Other symptoms include abdominal bloating, constipation or diarrhea, and worsening of pain upon coughing, walking or other jarring movements.
The most common complication of appendicitis is ruptured appendix which occurs in cases not diagnosed timely. The infection can spread to the entire lining of the abdominal wall, causing widespread inflammation.
Types Of Appendicitis
Appendicitis is generally classified into two main types based on the period of development of your symptoms:
Acute And Chronic
Acute appendicitis is more common, develops over a few days or less and shows classical symptoms of the disease making diagnosis easier.
Chronic appendicitis accounts for 1 to 2% of all cases of appendicitis, develops slowly and requires ongoing treatment for inflammation.
Diagnosis And Treatment
After the primary symptom, which in pain, the other symptoms manifest within 24 hours. The time it takes for the blockage to form until the appendix bursts are only 72 hours, and sometimes less. Therefore you must see a doctor and diagnosis and treatment must be done within this time period to prevent further complications.
Diagnosis is based on a history of signs and symptoms, and physical examination. The symptoms may be vague, or similar to other diseases such as Crohn’s disease, gastritis, urinary tract infection, intestinal infection and ovary problems.
Tests and procedures used for diagnosis of appendicitis include:
Physical abdominal examination
The physician may apply light pressure to the stomach to detect inflammation. A sudden release of pressure causes sudden sharp pain. This is known as ‘rebound tenderness’. Increased pain on palpating a specific area on the lower right abdomen called the Petit triangle is known as Aure-Rozanova’s sign. Whereas increased pain in the lower right abdomen while coughing is known as Dunphy’s sign.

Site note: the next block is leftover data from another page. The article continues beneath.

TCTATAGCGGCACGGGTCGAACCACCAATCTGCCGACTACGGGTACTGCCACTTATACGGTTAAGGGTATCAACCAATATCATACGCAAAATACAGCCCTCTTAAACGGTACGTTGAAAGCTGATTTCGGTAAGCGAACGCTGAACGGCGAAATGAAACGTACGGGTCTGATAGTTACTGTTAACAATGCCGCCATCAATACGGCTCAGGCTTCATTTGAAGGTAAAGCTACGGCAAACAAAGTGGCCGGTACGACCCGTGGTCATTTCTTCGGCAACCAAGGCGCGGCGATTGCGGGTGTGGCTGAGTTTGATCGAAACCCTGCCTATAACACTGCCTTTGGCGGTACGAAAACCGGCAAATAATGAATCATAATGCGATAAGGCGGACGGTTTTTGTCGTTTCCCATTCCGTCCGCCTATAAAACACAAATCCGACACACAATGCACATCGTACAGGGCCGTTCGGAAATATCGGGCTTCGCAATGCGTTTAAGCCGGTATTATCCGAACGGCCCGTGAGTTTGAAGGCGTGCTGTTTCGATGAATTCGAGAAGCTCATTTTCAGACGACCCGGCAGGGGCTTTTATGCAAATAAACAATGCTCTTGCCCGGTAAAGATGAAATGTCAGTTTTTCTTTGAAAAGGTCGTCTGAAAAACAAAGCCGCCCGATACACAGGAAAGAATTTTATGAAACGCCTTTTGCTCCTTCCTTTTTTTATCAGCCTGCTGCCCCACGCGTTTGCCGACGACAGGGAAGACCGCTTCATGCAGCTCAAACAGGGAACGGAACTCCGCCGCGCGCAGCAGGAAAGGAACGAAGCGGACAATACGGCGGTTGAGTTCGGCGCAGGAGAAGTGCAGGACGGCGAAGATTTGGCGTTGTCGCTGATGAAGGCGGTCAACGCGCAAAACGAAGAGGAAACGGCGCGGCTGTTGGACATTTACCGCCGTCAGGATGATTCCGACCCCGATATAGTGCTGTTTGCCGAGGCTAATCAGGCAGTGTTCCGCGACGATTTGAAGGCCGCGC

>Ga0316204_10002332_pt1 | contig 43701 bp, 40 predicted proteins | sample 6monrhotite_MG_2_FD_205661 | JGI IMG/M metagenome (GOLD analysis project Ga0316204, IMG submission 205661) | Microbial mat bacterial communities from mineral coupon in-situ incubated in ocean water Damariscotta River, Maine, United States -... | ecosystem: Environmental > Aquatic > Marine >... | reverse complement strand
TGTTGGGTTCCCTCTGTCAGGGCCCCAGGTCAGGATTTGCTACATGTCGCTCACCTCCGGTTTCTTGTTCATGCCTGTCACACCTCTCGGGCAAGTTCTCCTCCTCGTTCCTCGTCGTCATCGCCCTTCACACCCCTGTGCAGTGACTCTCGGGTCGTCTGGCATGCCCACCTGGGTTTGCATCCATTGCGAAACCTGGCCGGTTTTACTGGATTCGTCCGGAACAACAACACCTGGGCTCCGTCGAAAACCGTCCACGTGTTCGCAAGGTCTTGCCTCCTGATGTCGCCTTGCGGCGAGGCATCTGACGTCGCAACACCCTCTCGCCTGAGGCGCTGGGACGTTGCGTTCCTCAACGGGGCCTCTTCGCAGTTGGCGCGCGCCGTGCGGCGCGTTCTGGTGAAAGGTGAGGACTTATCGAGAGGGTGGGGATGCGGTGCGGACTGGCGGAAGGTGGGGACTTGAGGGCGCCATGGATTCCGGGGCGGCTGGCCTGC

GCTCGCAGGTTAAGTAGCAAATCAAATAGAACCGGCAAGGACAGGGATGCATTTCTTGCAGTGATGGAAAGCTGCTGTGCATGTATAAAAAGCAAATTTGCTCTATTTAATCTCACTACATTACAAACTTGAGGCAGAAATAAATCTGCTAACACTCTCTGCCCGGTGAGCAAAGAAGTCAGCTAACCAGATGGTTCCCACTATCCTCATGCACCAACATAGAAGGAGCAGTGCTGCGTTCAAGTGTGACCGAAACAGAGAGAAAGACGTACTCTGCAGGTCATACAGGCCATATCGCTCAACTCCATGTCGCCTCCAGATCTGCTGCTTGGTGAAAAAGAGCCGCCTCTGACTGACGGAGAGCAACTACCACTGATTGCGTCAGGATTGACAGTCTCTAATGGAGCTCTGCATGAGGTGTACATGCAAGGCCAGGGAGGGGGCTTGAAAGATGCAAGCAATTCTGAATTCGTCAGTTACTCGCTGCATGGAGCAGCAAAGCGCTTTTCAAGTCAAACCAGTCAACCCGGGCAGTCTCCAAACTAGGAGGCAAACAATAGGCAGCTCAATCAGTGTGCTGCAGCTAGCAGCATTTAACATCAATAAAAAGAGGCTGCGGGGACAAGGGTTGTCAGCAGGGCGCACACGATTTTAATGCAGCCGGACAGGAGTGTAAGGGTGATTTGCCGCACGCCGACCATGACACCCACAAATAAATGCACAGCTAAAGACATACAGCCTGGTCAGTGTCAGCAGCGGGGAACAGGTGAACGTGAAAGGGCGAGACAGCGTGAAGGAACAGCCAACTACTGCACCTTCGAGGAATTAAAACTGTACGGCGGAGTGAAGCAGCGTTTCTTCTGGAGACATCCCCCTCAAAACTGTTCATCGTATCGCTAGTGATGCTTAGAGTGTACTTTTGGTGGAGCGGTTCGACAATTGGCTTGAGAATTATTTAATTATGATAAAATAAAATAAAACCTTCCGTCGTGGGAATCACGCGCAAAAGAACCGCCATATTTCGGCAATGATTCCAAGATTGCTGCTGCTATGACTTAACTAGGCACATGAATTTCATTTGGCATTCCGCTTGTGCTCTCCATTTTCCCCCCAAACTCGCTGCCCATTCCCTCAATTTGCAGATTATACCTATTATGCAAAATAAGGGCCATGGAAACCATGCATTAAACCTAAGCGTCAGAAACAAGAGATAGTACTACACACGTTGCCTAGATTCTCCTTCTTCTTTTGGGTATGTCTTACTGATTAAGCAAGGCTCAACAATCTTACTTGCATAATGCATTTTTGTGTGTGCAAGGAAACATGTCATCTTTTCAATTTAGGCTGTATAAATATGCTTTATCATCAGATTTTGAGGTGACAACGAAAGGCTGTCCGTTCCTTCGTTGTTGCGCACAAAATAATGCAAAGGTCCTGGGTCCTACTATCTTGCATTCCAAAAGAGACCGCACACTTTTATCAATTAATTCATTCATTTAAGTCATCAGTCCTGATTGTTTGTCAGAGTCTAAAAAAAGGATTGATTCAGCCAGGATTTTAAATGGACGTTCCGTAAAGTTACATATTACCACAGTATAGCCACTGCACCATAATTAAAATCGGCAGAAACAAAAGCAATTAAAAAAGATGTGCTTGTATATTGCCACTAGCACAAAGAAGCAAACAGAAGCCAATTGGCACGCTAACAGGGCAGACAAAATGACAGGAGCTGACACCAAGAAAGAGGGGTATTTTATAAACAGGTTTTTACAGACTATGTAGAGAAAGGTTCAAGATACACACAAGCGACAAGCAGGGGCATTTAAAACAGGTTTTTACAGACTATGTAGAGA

A blood test is done to examine the levels of white blood cells, primarily the neutrophils, in the blood. About 70 to 90% of the people with appendicitis show an elevated white blood cell count due to infection.
Your physician may want you to have a urine test in order to rule out urinary tract infection or kidney stones that may be causing the pain.
Ultrasound or CT scan
Your physician may also want you to have an ultrasound or a CT scan to confirm appendicitis or to rule other other causes of pain.
Magnetic Resonance Imaging (MRI)
Use of MRI for diagnosis of appendicitis has become increasingly common for children and pregnant women because of its lesser health risks as compared to radiation.
Treatment usually involves surgical removal (appendectomy) of the inflamed appendix. A dose of antibiotics may be given before surgery to fight infection of the abdominal cavity. Appendectomy is performed as an open surgery using a 5 to 10 cm long abdominal incision. Surgery usually takes about 30 minutes to an hour and 2 to 3 days stay at the hospital. Full recovery occurs within 2 to 3 weeks.
After an appendectomy, call your doctor if you have:
- Dizziness, fainting
- Blood in your urine or vomit
- Increased pain in the incision
- Pus in the wound
An alternate and more advanced procedure is laparoscopy which is done through a few small incisions. During a laparoscopic appendectomy, the surgeon inserts surgical tools and a camera into your abdomen to remove your appendix. If the appendix has already ruptured and the infection has spread, you may need an open appendectomy so that the abdominal cavity can be cleaned.